One of the best examples is William Golding’s novel The Lord of the Flies. The central conflict between Ralph and Jack is quite powerful in itself. But the secondary characters and what they represent elevate the novel from merely good to classic. Simon, Piggy and Roger each bring something different to the tale, and all elicit a strong emotional response from the reader. Simon and his confrontation with “The Lord of the Flies” is one of the most powerful scenes in the book. Piggy provides Ralph with his strongest support and the penultimate scene on the cliffs is truly heartrending. And Roger—ooo, that evil, malicious little monster! He’s a crucial element in the story. Worse than the biblical Cain (who was ashamed enough of his crime to at least hide his brother’s body), Roger shows how murder can be a “pleasurable” act, and a prelude to the sadism the boys’ civilization will devolve into.

We went a little overboard with the secondary characters in the early drafts of Executables, and it was painful to excise a few of them from the text. (Tommy Edgers comes immediately to mind.) Fortunately, we’ve been able to resuscitate a few of these in short stories we’re writing as promotional companion material for the novel.

So there is that danger: the story can get out of hand if you venture too far from the central conflict in following these secondary characters down each of their little paths. [Lisa: Haha! I remember reading once that Roald Dahl originally had nine other kids entering Wonka’s chocolate factory along with Charlie Bucket. All probably as vividly drawn as Veruca Salt and Augustus Gloop…but talk about potential minor character chaos! So it happens to the best.] They are going to quite fascinating places, after all. But they help you create a richer world and deliver a better payoff to the reader.

Lisa: Not only a richer world, but secondary characters that we know well and come to care about can give us some surprising views on the main characters, can reflect different facets of the protagonists, for good or ill. Think of how differently you viewed Harry Potter’s father after witnessing the interaction between his teenaged self and Snape. I think I was as shocked as Harry!

And yes, there is a danger not only in minor characters taking the story off-course, but also upstaging the protagonist if they are too fascinating or funny. I’d rather read about Mrs. Havisham or Mr. Jaggers than about Pip, Mr. Grandcourt rather than Daniel Deronda.

Over the years, are the changes in society reflected in today’s villains and heroes?

Jay: Well, we’ve come a long way from Beowulf, that’s for sure.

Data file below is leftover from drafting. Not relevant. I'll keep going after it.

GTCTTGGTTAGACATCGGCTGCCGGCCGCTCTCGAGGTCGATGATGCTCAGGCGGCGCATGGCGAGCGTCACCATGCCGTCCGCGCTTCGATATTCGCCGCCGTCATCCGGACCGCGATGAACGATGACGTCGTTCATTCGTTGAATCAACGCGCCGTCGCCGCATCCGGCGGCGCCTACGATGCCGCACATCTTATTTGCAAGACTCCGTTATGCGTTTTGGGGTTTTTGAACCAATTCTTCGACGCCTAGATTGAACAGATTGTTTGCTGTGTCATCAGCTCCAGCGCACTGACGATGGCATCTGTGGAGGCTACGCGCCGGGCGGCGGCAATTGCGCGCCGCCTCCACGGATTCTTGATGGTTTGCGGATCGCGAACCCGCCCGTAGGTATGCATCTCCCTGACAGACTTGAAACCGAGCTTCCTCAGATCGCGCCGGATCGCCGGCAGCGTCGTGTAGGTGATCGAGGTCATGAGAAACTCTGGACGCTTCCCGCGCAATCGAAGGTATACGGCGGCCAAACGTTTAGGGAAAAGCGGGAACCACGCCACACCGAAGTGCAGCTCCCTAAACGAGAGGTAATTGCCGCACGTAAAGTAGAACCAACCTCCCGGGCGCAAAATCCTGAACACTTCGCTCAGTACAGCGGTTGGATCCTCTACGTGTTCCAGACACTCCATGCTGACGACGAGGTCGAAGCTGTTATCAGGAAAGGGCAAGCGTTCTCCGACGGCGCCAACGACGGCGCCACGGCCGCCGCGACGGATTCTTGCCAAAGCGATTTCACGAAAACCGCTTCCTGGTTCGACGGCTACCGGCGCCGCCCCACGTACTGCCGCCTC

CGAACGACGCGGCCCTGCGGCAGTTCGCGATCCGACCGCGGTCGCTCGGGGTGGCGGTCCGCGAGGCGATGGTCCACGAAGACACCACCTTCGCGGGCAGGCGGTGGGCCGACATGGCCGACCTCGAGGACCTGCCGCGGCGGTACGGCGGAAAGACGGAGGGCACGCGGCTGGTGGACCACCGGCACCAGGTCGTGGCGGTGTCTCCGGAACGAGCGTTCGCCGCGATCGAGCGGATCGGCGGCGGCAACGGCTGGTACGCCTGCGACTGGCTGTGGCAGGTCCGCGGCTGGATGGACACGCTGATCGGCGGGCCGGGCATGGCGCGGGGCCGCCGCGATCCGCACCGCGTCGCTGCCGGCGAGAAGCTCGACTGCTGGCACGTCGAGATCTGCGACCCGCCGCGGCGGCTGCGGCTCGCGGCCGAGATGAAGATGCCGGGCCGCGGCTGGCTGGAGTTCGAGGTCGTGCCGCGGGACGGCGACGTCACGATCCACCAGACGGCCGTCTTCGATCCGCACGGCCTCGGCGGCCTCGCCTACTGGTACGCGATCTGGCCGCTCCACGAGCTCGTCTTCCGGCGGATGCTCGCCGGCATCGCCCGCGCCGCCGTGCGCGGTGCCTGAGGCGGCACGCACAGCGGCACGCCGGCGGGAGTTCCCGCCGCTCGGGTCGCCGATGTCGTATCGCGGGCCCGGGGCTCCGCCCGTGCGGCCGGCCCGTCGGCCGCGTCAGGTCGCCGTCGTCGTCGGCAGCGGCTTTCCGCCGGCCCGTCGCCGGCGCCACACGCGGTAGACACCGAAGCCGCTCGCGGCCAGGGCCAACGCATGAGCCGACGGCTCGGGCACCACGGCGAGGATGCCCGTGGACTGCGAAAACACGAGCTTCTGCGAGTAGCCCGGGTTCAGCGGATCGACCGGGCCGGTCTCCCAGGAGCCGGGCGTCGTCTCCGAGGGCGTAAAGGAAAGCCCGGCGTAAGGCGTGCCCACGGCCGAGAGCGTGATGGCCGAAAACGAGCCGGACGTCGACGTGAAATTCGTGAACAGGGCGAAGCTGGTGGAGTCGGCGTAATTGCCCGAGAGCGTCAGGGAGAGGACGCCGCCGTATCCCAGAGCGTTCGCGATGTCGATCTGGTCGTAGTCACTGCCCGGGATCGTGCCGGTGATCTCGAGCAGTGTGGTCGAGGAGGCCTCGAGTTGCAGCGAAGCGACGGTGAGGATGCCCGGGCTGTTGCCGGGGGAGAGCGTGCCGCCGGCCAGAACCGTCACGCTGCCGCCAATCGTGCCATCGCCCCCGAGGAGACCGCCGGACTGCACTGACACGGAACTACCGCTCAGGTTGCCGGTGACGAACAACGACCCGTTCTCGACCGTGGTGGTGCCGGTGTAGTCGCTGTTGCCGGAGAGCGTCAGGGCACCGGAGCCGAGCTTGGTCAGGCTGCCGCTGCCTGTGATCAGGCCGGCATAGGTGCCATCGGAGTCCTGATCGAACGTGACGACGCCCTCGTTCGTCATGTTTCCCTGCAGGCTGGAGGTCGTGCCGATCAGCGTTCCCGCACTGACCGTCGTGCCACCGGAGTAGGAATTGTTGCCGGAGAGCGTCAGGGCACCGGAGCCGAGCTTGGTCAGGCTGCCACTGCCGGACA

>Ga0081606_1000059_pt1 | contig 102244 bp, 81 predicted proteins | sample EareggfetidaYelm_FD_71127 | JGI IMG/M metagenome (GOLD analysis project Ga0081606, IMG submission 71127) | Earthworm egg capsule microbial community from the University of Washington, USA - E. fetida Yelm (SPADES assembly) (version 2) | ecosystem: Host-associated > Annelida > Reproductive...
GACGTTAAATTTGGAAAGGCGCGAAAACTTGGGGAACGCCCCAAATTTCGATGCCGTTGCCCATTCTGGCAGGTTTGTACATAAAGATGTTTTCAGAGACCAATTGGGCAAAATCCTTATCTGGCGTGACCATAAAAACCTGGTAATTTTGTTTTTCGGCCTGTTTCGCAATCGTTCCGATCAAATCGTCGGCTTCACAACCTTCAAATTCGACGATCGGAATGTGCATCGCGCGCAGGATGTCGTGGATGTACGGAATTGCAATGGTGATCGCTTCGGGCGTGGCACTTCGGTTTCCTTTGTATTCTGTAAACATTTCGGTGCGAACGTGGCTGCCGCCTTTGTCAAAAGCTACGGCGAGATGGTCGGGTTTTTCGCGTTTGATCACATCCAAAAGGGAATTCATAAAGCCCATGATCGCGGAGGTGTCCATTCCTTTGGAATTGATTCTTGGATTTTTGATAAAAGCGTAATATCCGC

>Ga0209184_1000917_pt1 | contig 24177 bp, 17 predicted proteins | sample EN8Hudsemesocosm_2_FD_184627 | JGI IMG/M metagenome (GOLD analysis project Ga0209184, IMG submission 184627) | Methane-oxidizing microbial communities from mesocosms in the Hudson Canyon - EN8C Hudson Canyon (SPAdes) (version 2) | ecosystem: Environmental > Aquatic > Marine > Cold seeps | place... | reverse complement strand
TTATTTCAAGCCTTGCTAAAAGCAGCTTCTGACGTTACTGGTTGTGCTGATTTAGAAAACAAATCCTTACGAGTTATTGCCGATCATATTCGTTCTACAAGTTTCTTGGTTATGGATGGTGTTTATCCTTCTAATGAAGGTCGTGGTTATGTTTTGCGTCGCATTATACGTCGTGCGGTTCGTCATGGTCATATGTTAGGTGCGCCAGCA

Government and society are the villains in quite a bit of what I read these days, and I think that reflects the distrust we feel towards authority figures in general and with the way many political leaders are doing their jobs. [Lisa: What was Congress’s most recent approval rating, again?] Many of us are struggling to pay bills and take care of our families. It can feel like we are at the mercy of larger forces— whether those are governmental, technological, societal, even environmental—and that is reflected in much of our modern entertainment, particularly in dystopian literature.

There’s also a backlash against rampant consumerism which fuels today’s economic engines. Again, I think this reflects people’s struggles to maintain the status quo in their financial lives, and the worries they have about changes going on world-wide and how they and especially their children will fit into these future realities. [Lisa: I can’t help but think about the conversations I hear among parents, trying to figure out how to advise their kids about college and career choices. Which college majors or graduate studies justify x amount of debt, and how will that affect the ability to buy a house, have a family, retire, etc? Do you dare try to nudge your children toward anything but the STEM areas? And even if your kid becomes an engineer or computer expert, etc., will even those jobs be outsourced? Is anything a safe choice?]

The heroes/heroines in dystopian tales tend to be average folk who are thrust into a role where their actions can have an impact and a benefit to the suppressed populace. Or in their struggle to survive, they provide a basis for the rise of a new society. I think that is a reflection of a lot of our fantasies, knowing full well that there is truly little an individual can do to counter the waves of change that bombard us every day, in many aspects of our lives. [Lisa: Well, I’m not quite as pessimistic as that. Because there are individuals who arise who make a tremendous difference. Or, even if no one individual in a movement stands head and shoulders above the rest in influence, enough individuals wanting a particular change and willing to struggle for it can, as a group, be the impetus for enormous change. But the ‘forces that bombard us every day’ are certainly daunting and sometimes (often?) insurmountable. And in the face of that, who wouldn’t fantasize about being Katniss or Frodo?]

We live in extraordinary times. The discoveries in medicine, in technological innovation, in exploration of our world and beyond, provide an enormous palette from which to craft stories. There is a lot of fear of these changes, but also exhilaration about the potential. [Lisa: Absolutely! Anxiety, dread, excitement, the thrill of ever-increasing knowledge—it’s a great, boiling cauldron of emotion and possibility, both in reality and in fiction.]

CindrichSparksWhateverItTakesConventions, book signings, blogging, etc.: what are some of your favorite aspects of self-promotion and what are some of the least favorite parts of self-promotion?